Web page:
In December 2012, we described how an internal application built on CDH called Cloudera Support Interface (CSI), which drastically improves Cloudera’s ability to optimally support our customers, is a unique and instructive use case for Apache Hadoop. In this post, we’ll follow up by describing two new differentiating CSI capabilities that have made Cloudera Support yet more responsive for customers:
- How Cloudera Impala has turbo-charged CSI with support for real-time log file analysis and visualization
- How Cloudera Search enables interactive data exploration of multiple sources simultaneously from within CSI
So, let’s explore these use cases in detail.
Log File Visualization with Impala
As you may recall from our previous blog post on this topic, Cloudera Manager has a feature that allows a user to send diagnostic bundles (which are fairly large files) to Cloudera Support to help us diagnose issues more quickly and comprehensively. Cloudera Support ingests these bundles into HDFS, processes them via a thorough and robust data pipeline, and then visualizes the data for our customer operation engineers (COEs) via the CSI GUI. (COEs are Cloudera engineers who work full-time on technical support issues.).
Before the availability of Impala, COEs would often ask the customer to manually provide individual logs to facilitate troubleshooting. This process often involved some back-and-forth with the customer, lengthening overall resolution time. Furthermore, without an easy way to view multiple logs together in a single view, or to window logs by timeframe or other variables, the log analysis process lengthened overall resolution time that much more.
With the addition of Impala to the CSI suite in early 2013, logs are now included in bundles and ingested into HDFS by default, and that data is accessible via interactive SQL queries. Adding those queries to the back-end of the CSI GUI, just like a BI tool, enables a range of new log visualization features:
- Each log has a timeline (with histogram) that the COE can narrow into a specific time span as needed.
- Logs load on scroll, exposing 500 lines at a time, and as the user scrolls the log window, more data loads automatically.
- COEs can view logs side-by-side to compare two logs across a set time span.
- A search function that creates Impala queries on the back-end lets COEs do free-text searches for specific words in the logs they are viewing, or across all logs in the bundle.
The side-by-side window function in CSI. COEs can adjust date/time ranges via slider.
A given diagnostic bundle, typically up to 80GB in size uncompressed, can be processed for visualization at interactive speeds. Using an intelligent partitioning strategy, and a columnar file format, our 30+ billion row Impala table can be sliced and diced within seconds. With that short processing time and the new ability to do interactive visualization, COEs can analyze and compare log information much more easily and quickly than before.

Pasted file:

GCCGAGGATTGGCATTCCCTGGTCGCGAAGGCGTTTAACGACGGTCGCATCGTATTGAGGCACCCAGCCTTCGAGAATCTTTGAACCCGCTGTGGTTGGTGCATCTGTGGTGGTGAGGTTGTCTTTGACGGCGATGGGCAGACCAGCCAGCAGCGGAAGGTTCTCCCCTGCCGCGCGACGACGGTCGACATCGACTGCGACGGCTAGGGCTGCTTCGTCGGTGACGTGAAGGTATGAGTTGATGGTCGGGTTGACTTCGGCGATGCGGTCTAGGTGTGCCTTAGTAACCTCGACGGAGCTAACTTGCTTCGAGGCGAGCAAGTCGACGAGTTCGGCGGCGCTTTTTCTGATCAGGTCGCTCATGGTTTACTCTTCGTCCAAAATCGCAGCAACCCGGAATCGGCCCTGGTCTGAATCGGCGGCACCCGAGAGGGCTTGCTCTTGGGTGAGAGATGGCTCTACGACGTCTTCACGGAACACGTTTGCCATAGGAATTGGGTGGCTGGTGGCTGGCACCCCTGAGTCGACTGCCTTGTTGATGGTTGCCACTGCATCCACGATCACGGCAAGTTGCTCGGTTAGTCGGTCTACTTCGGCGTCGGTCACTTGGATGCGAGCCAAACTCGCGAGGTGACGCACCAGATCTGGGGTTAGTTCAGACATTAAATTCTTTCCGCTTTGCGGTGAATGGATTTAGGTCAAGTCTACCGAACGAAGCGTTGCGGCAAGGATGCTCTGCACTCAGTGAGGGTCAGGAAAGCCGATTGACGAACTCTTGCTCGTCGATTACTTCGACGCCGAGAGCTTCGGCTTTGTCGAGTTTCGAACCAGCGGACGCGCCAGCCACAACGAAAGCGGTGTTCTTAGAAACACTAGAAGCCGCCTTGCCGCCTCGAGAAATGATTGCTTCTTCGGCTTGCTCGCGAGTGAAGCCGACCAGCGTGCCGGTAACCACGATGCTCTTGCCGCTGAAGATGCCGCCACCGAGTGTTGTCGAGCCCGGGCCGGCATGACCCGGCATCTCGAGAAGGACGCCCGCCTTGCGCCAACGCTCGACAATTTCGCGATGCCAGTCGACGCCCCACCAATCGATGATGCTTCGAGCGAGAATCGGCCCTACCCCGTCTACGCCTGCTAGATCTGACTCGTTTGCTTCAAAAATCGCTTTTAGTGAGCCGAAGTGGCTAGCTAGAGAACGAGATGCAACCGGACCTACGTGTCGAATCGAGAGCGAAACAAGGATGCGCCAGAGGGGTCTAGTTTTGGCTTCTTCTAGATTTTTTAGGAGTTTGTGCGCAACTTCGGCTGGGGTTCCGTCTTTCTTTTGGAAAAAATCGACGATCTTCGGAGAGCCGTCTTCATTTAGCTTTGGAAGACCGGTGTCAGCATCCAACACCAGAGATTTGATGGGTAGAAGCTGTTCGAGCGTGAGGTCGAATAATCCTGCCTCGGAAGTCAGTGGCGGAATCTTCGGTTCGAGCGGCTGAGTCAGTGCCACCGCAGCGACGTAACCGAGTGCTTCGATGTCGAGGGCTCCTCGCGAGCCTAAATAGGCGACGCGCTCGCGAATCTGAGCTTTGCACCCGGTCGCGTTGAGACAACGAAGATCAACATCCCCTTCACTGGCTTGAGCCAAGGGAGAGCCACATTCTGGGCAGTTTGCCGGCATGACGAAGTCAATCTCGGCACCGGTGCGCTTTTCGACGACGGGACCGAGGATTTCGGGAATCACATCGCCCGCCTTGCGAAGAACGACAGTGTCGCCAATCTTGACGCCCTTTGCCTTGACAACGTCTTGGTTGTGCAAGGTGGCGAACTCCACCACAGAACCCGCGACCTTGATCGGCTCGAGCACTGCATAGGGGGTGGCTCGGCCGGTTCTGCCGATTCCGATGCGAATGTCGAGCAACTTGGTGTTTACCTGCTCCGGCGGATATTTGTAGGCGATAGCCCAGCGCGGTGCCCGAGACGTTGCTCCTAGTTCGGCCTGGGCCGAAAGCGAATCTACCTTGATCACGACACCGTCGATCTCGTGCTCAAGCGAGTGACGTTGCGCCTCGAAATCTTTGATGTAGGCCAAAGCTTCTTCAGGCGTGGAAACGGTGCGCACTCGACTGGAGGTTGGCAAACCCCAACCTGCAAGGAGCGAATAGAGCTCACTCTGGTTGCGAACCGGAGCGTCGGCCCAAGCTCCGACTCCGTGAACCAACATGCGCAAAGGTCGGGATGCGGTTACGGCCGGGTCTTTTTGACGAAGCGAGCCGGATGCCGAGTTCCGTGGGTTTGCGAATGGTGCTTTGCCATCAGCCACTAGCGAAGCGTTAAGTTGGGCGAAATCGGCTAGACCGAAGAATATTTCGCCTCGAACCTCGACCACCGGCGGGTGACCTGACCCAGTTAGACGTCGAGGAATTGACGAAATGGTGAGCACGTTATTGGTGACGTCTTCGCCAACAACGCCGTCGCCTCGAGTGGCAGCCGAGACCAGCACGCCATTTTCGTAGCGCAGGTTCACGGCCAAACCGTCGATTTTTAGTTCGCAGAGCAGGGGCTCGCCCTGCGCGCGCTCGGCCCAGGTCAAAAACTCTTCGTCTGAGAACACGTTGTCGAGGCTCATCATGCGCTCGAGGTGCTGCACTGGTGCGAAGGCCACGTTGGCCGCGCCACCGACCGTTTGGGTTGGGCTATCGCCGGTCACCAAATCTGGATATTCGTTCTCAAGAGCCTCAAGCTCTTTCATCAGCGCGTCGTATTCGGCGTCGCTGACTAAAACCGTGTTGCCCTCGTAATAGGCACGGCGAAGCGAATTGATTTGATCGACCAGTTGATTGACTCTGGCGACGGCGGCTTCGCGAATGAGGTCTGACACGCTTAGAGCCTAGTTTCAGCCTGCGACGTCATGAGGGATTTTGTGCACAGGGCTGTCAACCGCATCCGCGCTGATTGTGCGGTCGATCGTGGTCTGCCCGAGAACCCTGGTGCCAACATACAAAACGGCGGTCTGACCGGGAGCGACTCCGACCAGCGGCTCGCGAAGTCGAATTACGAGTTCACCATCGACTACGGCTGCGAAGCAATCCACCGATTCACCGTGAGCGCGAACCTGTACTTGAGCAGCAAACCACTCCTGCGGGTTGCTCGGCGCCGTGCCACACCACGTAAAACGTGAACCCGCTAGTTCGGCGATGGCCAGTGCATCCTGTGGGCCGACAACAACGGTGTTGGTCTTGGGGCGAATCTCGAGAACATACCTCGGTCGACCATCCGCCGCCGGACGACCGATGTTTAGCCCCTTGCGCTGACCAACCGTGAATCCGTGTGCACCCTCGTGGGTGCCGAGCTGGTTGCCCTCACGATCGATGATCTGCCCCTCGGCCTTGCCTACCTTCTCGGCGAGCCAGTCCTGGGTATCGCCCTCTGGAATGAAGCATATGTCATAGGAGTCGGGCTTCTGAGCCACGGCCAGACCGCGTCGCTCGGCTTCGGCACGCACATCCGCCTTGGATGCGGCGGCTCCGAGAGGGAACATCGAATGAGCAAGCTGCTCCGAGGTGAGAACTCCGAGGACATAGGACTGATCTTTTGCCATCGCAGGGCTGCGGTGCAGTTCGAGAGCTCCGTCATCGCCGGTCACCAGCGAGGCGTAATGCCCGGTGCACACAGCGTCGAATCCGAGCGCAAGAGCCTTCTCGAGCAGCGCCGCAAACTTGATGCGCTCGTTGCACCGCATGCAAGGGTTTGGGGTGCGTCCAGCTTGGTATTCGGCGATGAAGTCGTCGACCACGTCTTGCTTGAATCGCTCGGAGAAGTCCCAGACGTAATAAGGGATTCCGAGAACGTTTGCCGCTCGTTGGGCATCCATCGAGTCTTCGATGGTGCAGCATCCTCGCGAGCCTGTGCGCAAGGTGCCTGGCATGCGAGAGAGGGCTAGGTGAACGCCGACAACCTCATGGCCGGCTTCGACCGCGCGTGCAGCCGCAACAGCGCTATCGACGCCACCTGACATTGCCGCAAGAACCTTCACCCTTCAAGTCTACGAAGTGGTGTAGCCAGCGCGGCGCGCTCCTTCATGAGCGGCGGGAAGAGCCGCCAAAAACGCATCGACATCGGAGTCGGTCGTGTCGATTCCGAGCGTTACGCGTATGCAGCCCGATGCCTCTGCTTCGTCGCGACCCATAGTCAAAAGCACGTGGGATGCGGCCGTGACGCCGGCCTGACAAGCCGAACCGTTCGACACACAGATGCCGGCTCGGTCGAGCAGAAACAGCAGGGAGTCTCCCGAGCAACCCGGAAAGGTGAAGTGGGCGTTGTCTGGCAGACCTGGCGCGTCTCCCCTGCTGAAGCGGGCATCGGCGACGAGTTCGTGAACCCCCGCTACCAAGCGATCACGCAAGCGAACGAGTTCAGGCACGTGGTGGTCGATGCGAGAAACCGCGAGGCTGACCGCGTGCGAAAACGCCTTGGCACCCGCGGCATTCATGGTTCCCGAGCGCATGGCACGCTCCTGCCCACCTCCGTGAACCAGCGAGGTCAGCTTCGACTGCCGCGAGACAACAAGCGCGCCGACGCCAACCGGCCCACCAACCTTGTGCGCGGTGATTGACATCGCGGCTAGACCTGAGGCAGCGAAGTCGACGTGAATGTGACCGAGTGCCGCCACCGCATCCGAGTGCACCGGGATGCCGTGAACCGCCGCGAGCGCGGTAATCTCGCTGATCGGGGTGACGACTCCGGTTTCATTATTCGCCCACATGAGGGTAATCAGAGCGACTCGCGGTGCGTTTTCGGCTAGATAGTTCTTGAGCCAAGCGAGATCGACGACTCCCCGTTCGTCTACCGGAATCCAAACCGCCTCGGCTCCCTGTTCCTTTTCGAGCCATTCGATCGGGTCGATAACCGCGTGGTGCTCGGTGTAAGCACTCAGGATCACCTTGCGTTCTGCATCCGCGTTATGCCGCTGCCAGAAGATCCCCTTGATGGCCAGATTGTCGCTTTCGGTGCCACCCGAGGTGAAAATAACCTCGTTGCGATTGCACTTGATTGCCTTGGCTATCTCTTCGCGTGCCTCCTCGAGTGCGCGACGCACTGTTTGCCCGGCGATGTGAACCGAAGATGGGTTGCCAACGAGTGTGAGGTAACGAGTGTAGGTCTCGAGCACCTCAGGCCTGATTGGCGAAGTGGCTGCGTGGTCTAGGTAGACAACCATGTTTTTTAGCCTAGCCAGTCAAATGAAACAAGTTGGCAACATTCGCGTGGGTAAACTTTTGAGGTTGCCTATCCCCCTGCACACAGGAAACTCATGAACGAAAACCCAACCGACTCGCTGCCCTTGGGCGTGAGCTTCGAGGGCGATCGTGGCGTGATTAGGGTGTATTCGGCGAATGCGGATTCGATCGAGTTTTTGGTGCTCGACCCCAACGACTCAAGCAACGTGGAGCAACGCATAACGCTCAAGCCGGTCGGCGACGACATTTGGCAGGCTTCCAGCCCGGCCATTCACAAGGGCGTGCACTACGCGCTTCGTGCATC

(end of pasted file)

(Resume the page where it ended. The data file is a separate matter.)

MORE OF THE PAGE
Data Exploration with Search
The other significant enhancement to our internal support processes is a new application inside CSI called Monocle, which lets COEs do keyword searches of multiple information sources simultaneously. Furthermore, thanks to Cloudera Search, all the data involved is ingested, processed, and indexed on the same CDH cluster as everything else.
COEs have a wealth of information as reference material — including JIRAs, support cases, mailing lists, the support knowledge base, and most recently, discussion forums. But because this information lives in different places, prior to Monocle, COEs doing exploratory research had no choice but to do a series of cumbersome, independent searches using different tools.
Today, with the Cloudera Search-based Monocle in place, COEs can work smarter and more efficiently by searching across all those sources from a single UI. Monocle helps our support team find relevant content quickly and easily, ultimately leading to faster response for support issues.
Monocle lets COEs do keyword searches across multiple sources from a single GUI.
For those of you interested in implementation details, here’s how the Monocle data flow works:
- Data is fetched from multiple sources, with some stored in HBase.
- Replication is enabled in HBase and the Lily HBase Indexer registers as a peer cluster.
- When updates are replicated, Lily HBase Indexer creates Solr documents and indexes them in Cloudera Search.
- For data that is not available in HBase (such as PDFs), sources are periodically scanned, and then data is extracted using Apache Tika and indexed using Cloudera Morphlines.
Monocle features include:
- High availability, scalability, and extensibility backed by Solr Cloud, using HDFS for storage and Cloudera Manager for monitoring
- Near real-time indexing of content sources
- Automatic support for new collections and dynamic reflection of changes in schema
- Automatic faceting of all indexed data, which provides a quick overview for search-result classification and filtering of results
- Presentation of relevant search terms based on indexed content, offering quick context with links back to original source
- Range filtering of search results
- Cross-collected queries and interspersed results along with matching scores
Similar to the new Impala-powered log file analysis capabilities in CSI, Monocle helps COEs get to the bottom of customer issues much more quickly than in the past by radically streamlining internal support processes.
As you can see, Cloudera Support’s ability to internally take advantage of differentiating features in our platform via CSI – in this case, Impala and Search – directly translates into a better customer experience. And as the number of differentiating features expands, that experience will only get better.
Krista Mizusaki is a program manager in Cloudera Support.